While in Paris for our honeymoon a couple of years ago, we browsed a vast second hand book shop in a covered market. It was the kind of place that, for whatever reason, you don’t see in the UK. Amongst all the filthy Italian horror comics and other oddities I spotted a familiar face:
… William Russell, Ian Chesterton himself. Now, most fans of any vintage will know that Russell was the star of ‘The Adventures of Sir Lancelot’ before starring in ‘Who’. Indeed, as with Matt Smith et al on the back of current ‘Who’ books, Russell is credited by name at the front of this French tie-in book:
As ‘Who’ has never been big in France, it’s interesting to see that one of it’s initial stars was well-known enough to have his face plastered over a kids tie-in storybook in the late 1950s/early 1960s.
There was a DVD release of ‘Lancelot’ a few years back, some of you may even have seen it. I’m seriously doubting that it had the kind of action this book’s illustrations suggest:
Finally, it’s good to know that even when playing Lancelot, Russell still had Ian’s frankly awesome haircut:
I don’t know much French, but I’m glad we found this book, physical confirmation that William Russell was a global star five decades before the current ‘Who’ team started doing premiere events in New York, as well as a charmingly straightforward TV tie-in from long ago.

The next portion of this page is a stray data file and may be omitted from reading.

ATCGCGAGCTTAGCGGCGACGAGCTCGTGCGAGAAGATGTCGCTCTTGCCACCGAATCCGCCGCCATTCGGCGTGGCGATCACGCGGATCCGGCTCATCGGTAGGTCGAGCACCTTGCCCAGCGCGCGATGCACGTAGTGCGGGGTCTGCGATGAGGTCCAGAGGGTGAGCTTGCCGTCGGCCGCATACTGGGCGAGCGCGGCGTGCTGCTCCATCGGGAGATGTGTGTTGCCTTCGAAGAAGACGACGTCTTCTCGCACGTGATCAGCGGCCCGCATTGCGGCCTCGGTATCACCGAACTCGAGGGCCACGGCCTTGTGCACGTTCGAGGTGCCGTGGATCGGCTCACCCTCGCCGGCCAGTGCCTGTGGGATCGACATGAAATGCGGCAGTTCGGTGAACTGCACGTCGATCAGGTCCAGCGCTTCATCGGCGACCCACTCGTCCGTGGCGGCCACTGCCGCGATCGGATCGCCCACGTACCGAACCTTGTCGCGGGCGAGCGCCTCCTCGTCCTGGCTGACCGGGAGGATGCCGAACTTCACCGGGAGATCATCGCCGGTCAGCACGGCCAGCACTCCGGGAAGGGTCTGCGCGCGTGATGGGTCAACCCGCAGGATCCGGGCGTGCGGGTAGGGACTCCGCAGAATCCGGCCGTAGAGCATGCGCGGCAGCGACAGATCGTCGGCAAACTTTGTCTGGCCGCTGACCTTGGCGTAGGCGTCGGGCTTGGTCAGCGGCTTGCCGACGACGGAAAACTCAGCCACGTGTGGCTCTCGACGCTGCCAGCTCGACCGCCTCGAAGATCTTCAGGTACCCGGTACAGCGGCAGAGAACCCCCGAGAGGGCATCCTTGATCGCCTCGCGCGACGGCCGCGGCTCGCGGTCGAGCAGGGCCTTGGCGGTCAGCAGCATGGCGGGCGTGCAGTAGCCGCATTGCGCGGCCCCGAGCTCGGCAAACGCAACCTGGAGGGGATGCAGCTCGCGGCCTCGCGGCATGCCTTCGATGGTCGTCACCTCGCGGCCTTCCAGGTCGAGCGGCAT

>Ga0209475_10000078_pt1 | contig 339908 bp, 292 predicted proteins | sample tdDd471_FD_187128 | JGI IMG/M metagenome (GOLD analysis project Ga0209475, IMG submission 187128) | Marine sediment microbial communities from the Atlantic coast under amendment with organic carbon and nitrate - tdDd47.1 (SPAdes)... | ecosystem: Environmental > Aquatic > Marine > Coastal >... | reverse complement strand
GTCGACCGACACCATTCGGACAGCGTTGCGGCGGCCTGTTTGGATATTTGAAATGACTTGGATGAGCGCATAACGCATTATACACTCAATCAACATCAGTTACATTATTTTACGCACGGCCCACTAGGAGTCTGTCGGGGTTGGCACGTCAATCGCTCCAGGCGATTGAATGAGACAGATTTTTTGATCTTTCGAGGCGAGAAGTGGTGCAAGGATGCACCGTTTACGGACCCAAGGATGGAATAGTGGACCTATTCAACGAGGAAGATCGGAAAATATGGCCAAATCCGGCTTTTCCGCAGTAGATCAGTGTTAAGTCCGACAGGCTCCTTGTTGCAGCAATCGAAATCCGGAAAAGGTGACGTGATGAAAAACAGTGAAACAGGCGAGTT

After writing one red-mist topical screed here on Saturday, I’ve now written another for Shiny Shelf, this time regarding the constant snivelling attacks on the BBC by various Tories, Murdochs, and other predators.
As with the journalism piece, I welcome any feedback. I scrawl these things out in a frenzy, and welcome any chance to correct any ambiguities or nonsenses that have slipped in via sloppy wording on my part.
By way of keeping up a post a day, some randoms to keep you busy, if you’re really bored, or are in a later timezone still at work (to which I say HA HA POOR TIMEZONE LOSERS LOL:
- Agreeable Comics has revamped its website, which you can find here. If you haven’t read comic shop sitcom The Rack, or more recent additions such as The Loneliest Astronauts (a fantastically bleak humour strip) or She Died In Terrebone (an early 1970s murder mystery) now is as good a time as any to catch up.